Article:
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Oliver Twist

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Mary Oliver's "Wild Geese" is truly a testament to the human soul and speaks of many spiritual things, although some of the symbols she used are being viewed negatively. Ideas about spiritual matters undergo changes every generation. People interpret things to fit their ideas and ideals. Even a simple Bible verse can be interpreted in many different ways. So it is no wonder that even a poem like "Wild Geese", which seems to denounce traditional Christian ideals of goodness, may actually support them depending on a person's interpretation.

"You don't have to be good", a true statement made my Mary Oliver in her 1986 poem "Wild Geese". What does this mean? Is Oliver encouraging everyone to drop their morals and values? More plausible, she is just telling the truth, no one has to be good, but of course this assumption is totally based on interpretation alone. The rest of Oliver's poem uses symbols to express what she may have really felt.

"You don't have to walk on your knees/ for a hundred miles through the desert, repenting" is the second line in "Wild Geese". At first glance, this may seem negative, but if look at from a different aspect, she is merely stating a fact in Christian doctrine. In modern Christianity all that is required of a Christian to repent once of that sin and continue life with no condemnation. Clearly, she is not shunning traditional methods of repentance and contrition, which is how it has been previously scrutinized. It could also just be a way of stating that repentance does not have to be a grueling process.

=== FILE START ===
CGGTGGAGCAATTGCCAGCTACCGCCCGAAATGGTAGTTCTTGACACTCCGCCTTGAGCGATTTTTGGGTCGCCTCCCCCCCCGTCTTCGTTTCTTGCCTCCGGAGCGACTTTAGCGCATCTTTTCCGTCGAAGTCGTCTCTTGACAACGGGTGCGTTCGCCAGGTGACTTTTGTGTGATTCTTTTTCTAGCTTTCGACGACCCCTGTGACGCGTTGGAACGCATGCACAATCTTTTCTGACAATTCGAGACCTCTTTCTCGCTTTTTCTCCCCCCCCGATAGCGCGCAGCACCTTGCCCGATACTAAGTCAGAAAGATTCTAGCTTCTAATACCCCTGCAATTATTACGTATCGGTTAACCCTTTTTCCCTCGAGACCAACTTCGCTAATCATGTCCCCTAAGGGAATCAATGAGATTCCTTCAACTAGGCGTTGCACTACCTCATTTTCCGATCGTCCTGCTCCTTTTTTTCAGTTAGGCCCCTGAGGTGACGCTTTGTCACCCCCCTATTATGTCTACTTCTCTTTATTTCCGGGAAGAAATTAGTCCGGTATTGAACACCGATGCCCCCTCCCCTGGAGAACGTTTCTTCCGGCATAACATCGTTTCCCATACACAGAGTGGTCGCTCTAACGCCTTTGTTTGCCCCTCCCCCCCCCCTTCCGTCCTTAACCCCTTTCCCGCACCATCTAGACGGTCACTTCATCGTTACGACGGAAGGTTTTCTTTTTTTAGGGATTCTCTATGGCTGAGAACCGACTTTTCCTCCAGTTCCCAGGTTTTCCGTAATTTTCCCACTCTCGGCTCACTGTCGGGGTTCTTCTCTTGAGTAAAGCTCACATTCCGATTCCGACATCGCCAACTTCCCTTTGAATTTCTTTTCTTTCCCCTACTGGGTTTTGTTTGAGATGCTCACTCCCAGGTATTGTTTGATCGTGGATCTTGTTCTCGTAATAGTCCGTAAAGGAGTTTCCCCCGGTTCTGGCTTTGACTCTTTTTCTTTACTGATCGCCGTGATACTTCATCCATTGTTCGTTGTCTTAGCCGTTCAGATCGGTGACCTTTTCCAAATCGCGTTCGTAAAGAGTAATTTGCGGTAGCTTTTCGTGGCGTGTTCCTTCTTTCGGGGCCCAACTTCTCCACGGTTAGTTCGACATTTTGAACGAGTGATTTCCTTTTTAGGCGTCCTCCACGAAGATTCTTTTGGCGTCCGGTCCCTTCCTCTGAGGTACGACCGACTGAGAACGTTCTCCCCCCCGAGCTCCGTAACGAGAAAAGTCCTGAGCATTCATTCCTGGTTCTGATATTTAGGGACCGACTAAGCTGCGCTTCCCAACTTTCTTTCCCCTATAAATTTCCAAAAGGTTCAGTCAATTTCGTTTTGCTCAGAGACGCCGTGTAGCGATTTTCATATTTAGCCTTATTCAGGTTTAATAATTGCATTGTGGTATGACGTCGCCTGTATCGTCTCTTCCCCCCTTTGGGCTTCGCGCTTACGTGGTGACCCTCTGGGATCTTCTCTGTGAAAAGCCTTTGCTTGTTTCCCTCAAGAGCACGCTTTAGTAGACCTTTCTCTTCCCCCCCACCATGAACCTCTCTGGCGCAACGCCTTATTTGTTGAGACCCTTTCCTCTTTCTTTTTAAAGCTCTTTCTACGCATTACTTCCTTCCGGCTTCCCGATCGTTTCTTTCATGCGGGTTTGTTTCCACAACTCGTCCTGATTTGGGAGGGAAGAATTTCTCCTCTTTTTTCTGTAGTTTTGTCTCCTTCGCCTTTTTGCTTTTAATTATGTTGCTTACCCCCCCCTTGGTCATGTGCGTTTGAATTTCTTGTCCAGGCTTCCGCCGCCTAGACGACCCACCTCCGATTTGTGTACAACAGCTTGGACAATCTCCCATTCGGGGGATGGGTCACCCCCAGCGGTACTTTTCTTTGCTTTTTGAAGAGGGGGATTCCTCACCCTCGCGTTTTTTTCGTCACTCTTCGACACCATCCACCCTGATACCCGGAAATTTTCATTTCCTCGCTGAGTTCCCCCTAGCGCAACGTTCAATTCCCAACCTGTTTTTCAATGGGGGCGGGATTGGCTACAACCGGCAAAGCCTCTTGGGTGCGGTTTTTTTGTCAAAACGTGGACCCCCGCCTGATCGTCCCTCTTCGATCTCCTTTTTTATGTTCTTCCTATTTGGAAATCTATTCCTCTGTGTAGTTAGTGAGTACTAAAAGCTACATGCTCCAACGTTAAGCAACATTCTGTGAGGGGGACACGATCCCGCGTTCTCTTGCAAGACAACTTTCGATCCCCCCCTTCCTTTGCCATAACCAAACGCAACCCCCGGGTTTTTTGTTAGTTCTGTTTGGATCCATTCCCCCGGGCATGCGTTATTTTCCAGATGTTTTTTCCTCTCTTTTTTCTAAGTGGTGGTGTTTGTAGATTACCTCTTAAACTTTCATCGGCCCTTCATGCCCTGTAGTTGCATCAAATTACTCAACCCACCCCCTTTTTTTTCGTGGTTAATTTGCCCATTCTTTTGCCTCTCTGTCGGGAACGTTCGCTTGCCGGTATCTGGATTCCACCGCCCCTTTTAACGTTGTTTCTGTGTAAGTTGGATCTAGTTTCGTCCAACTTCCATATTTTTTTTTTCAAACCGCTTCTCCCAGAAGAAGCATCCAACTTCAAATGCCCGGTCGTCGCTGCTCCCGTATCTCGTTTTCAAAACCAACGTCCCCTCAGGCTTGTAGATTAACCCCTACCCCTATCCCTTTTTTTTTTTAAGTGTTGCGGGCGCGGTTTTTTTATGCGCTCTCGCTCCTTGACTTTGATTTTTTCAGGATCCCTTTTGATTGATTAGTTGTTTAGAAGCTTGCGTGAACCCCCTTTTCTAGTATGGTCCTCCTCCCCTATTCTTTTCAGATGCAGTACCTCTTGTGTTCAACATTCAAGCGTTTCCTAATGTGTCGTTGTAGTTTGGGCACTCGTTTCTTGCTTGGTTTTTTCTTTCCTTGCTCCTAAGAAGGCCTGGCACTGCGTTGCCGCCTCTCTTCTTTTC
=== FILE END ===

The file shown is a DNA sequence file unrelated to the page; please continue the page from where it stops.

The next symbol Oliver uses is the soft animal of your body and she advises her readers to allow it to love what it loves. This is excellent advice if one believes she stated that repentance did not have to be a difficult process in the proceeding line. Oliver is purely stating to just allow yourself to be human. Although this could be interpreted as her denouncing morals and to just do whatever you want to do. If one were to look at the poem in its original interpretation, one may easily think that is what she means.

Line seven begins the second part of the poem. In the second part Oliver continues with her symbols of nature. "Meanwhile the world goes on./ Meanwhile the sun and the clear pebbles of the rain/ are moving across the landscape,/over the prairies and the deep trees,/ the mountain an the rivers." These lines symbolize how everything in the world is connected because it is it created the Almighty. According to a student essay "the idea here is that there is a larger existence than the one that is defined by human concepts of goodness or repentance, guilt, or despair" (692). This interpretation is still based on the notion that Oliver is speaking pessimistically of Christian methods. Both interpretations concur that there is a larger existence at work but how this existence is viewed, positively or negatively.

The next symbol introduced in the poem is the most important and is from which the title is derived. "Meanwhile, the wild geese, high

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